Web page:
Partial Legitimacy of the Biden Administration and What It Means for the USA and the World

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  • 12 March 2021

Introduction

The current situation in the United States, which remains – despite the obvious decline of its power, a leading economic and military power – inspires serious concern. The decline of the country is turning into an acute political crisis, multiple accusations coming from the now former President Donald Trump of massive fraud in the recent elections like this one: “This election is about great voter fraud, fraud that has never been seen like this before” (Associated Press, 2020); the Capitol riot by Trump supporters, which ended in bloodshed, and the growing confrontation between the supporters of the two largest parties, of course exacerbate the crisis, and – in the most negative way – affect the perception of the United States by the international community. The crisis in a country with one of the two largest nuclear arsenals in the world is objectively extremely dangerous for humanity with its possible consequences, and it cannot and should not remain indifferent to this crisis.

American history is driven by periodic moments of loss of trust and moral convulsion. The famous political scientist Samuel P. Huntington noticed that these convulsions seem to hit the United States every 60 years or so: the Revolutionary period of the 1760s and ’70s; the Jacksonian uprising of the 1820s and ’30s; the Progressive Era, which began in the 1890s; and the social-protest movements of the 1960s and early ’70s (Brooks, 2020). The understanding of the depth of the crisis is increasingly spreading in American society. As Robert Array notes in his publication in the American Thinker, analyzing the situation in the country after the elections: “The courts and the Congress have failed to perform their constitutional duty, whether explicit or implied, to preserve the Union. Until those changes, there will be no unity. How could there be? Matters will not get better; they will get worse, and that is a terrible thing” (Arvay, 2021).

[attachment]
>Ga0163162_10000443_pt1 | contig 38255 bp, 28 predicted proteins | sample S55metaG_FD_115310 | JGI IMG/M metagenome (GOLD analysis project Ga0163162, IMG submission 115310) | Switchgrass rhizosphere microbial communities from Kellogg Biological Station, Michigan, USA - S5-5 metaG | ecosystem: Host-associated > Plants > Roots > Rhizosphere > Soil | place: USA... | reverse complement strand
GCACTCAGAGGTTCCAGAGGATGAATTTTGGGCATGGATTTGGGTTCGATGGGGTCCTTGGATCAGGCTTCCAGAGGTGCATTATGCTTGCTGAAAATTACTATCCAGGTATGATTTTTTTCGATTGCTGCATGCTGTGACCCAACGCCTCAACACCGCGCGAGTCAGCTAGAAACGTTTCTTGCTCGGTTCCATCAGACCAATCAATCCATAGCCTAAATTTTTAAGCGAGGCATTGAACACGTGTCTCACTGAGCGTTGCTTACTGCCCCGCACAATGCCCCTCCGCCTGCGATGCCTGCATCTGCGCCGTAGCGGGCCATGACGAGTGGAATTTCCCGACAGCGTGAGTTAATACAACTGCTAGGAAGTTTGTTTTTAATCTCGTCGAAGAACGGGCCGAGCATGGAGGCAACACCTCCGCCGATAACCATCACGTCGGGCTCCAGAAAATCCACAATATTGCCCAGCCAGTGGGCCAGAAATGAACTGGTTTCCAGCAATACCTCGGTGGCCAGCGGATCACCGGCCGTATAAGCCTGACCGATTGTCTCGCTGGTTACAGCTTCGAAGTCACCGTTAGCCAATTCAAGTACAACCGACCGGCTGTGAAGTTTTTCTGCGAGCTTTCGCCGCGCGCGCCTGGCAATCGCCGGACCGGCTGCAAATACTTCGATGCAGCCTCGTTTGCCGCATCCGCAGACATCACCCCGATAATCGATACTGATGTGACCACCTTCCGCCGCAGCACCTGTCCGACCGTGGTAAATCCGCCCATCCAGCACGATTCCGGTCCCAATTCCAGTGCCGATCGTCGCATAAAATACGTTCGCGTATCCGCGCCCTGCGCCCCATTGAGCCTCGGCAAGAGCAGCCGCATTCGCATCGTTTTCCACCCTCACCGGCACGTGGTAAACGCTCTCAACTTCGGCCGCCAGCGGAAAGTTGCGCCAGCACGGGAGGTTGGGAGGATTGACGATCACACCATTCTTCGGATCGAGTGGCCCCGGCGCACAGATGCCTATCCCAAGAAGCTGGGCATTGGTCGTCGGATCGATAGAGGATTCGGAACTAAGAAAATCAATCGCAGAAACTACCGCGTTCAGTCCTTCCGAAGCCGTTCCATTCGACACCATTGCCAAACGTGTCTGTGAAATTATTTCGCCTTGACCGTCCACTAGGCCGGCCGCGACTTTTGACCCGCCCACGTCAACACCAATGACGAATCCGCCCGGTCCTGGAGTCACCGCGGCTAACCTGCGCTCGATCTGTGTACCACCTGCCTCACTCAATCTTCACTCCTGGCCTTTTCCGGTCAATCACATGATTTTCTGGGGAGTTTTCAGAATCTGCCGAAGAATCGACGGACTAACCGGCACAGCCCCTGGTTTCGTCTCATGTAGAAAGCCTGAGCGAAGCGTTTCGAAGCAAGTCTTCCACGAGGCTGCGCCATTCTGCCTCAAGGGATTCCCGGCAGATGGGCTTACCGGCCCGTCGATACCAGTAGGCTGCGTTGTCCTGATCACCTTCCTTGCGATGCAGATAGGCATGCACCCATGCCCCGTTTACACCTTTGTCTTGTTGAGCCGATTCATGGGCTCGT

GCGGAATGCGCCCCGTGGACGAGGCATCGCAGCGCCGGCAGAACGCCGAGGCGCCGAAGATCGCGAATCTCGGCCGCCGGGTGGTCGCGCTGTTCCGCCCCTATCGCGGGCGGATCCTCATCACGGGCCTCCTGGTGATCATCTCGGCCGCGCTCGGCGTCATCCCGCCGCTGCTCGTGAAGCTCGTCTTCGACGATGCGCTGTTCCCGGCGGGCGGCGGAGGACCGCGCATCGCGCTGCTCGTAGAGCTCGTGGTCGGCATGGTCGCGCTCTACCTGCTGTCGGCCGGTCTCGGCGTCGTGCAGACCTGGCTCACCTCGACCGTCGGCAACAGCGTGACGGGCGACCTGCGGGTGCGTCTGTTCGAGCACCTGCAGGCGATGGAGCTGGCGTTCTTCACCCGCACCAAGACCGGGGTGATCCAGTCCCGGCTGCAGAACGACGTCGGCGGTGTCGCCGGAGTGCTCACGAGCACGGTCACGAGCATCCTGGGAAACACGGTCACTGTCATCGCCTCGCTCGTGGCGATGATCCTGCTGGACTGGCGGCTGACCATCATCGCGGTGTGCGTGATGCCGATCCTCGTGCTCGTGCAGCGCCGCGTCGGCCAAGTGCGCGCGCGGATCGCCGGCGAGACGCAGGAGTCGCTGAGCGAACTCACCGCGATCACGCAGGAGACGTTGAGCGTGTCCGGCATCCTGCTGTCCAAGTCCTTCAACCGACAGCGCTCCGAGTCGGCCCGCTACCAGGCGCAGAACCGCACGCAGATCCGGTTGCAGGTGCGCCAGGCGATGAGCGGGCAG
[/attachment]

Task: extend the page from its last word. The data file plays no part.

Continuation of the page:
It seems now we are witnessing a new and much deeper moral convulsion, connected both with the systemic internal contradictions of American society, and the crisis of modern capitalism, the system of international relations as a whole. Half-measures cannot be helpful to overcome the crisis and the ruling elite in the pursuit of power and wealth is not able to offer a way out of the crisis; its most radical factions are already considering extreme options to capture full authorities within the country and the total mobilization of all resources for a confrontation with China. Former Clinton adviser Naomi Wolf warned on February 22 2021 on FOX News Channel’s Tucker Carlson Tonight that the U.S. is becoming a “totalitarian state before our eyes”. She warns that the country is rapidly “moving into a coup situation, a police state” under the “guise of a real medical pandemic” (Hains, 2021). Rod Dreher, a senior editor and blogger at The American Conservative, contends the United States is well on its way to becoming what is known as a “soft” totalitarian state (Wikipedia, 2021a). Thus, the movement towards totalitarianism is recognized on both the left and right flanks of the country’s political spectrum, although it is explained differently. We have already drawn attention in our previous publication to the obvious aspirations (and not only in the United States) to use the situation with the Coronavirus for selfish interests by dominant groups (Pashentsev, 2020a).